Although Einstein enjoyed almost universal acclaim in his day, history has exalted his genius still further by forgetting those few detractors who did exist. . . . Herbert Ives, a physicist for Bell Laboratories, remained unshakeably opposed to relativity, though the Ives-Stillwell experiment which bears his name is generally interpreted as a direct corroboration of Einstein's theory: "His [Ives'] work on the so-called tranverse Doppler effect, performed with Stillwell in the period 1938-41, is one of three crucial optical experiments which, taken together, lead inductively to the Lorentz transformations as used in the special theory of relativity; in a sense it, more than either of the two, may be considered as the cornerstone of the special principle of relativity, as formulated years before by Einstein. . . ." (Howard P. Robertson, professor of physics at the California Institute of Technology, 1956) "The 'principle' of the constancy of the velocity of light is not merely 'ununderstandable', it is not supported by 'objective matters of fact'; it is untenable, and, as we shall see, unnecessary. . . . Also of philosophical import is that with the abandonment of the 'principle' of the constancy of the velocity of light, the geometries which have been based on it, with their fusion of space and time, must be denied their claim to be a true description of the physical world."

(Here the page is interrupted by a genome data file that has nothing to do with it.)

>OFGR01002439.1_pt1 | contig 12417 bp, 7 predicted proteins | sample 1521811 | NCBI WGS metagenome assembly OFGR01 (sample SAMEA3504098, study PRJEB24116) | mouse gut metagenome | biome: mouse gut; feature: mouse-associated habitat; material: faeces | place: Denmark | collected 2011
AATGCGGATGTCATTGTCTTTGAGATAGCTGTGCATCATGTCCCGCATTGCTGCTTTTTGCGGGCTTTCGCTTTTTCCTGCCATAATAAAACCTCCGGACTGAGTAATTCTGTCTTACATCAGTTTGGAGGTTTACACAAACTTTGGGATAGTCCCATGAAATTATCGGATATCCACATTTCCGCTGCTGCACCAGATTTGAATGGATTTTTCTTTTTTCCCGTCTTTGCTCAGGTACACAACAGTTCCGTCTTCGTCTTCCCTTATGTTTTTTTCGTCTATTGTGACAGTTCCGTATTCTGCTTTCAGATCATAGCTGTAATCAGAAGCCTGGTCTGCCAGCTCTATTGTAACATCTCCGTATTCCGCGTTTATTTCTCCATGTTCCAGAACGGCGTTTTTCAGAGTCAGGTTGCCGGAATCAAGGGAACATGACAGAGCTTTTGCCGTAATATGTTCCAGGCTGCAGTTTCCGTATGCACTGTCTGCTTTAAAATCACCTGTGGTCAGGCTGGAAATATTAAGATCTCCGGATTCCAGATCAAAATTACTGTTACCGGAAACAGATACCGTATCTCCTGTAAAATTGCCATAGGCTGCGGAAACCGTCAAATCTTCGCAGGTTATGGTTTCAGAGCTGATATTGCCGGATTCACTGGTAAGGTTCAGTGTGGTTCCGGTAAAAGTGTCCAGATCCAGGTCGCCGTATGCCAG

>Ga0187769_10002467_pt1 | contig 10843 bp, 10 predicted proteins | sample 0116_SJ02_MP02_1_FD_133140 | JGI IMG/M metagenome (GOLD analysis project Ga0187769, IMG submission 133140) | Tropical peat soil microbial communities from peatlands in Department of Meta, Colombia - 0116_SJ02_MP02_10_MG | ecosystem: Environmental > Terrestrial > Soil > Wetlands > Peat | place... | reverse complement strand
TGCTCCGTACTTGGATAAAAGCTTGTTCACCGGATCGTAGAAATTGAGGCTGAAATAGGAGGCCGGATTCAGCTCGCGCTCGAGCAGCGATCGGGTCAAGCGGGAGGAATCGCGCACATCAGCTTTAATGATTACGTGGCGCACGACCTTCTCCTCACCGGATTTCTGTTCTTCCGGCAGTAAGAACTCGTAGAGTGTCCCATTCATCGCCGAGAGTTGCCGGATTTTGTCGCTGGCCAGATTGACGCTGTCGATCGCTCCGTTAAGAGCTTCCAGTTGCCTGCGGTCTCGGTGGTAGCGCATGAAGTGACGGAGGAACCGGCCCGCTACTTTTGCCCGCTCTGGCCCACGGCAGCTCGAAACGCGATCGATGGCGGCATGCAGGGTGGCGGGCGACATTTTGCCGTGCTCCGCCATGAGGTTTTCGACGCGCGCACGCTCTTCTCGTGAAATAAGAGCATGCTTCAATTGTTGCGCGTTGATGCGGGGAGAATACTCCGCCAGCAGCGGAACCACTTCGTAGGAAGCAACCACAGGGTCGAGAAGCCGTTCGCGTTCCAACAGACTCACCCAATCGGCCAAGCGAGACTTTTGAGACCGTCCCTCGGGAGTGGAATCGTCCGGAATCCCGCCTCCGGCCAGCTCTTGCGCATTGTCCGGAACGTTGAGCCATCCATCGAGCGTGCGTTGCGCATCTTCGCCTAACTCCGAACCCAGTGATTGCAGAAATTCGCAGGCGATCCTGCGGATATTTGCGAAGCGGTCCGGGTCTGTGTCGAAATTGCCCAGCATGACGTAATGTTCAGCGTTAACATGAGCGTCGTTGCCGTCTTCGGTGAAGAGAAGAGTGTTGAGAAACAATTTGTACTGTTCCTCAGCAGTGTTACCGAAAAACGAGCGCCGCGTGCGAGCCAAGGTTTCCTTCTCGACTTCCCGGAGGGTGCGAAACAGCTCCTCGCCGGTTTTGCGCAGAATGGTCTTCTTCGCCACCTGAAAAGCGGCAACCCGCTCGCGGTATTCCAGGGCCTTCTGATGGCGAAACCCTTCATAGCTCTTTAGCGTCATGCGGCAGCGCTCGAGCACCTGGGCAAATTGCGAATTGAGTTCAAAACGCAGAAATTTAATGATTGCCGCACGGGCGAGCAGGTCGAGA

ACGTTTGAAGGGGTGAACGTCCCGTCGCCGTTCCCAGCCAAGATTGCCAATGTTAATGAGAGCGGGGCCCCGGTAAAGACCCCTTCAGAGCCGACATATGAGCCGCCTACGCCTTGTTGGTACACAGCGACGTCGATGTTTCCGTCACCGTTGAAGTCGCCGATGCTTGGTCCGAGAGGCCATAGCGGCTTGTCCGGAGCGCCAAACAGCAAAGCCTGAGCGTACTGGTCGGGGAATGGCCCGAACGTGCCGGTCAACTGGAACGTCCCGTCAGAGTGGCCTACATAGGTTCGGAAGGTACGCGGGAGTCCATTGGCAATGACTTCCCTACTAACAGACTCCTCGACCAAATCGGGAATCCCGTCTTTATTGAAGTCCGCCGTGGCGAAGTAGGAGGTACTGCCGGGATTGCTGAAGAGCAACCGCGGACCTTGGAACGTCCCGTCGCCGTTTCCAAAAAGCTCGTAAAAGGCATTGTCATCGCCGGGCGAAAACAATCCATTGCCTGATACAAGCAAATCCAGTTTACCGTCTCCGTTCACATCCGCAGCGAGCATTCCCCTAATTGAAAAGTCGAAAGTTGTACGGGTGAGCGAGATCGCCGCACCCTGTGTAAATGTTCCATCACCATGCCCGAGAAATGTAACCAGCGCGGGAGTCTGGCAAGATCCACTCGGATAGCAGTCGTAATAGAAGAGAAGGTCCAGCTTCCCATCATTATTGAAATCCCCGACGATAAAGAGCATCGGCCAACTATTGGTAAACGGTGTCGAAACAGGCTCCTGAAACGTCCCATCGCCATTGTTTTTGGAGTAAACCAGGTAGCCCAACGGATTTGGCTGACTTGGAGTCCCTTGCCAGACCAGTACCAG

Source: "Revisions of the Lorentz Transformations", October 27, 1950
Contributed by: Zaady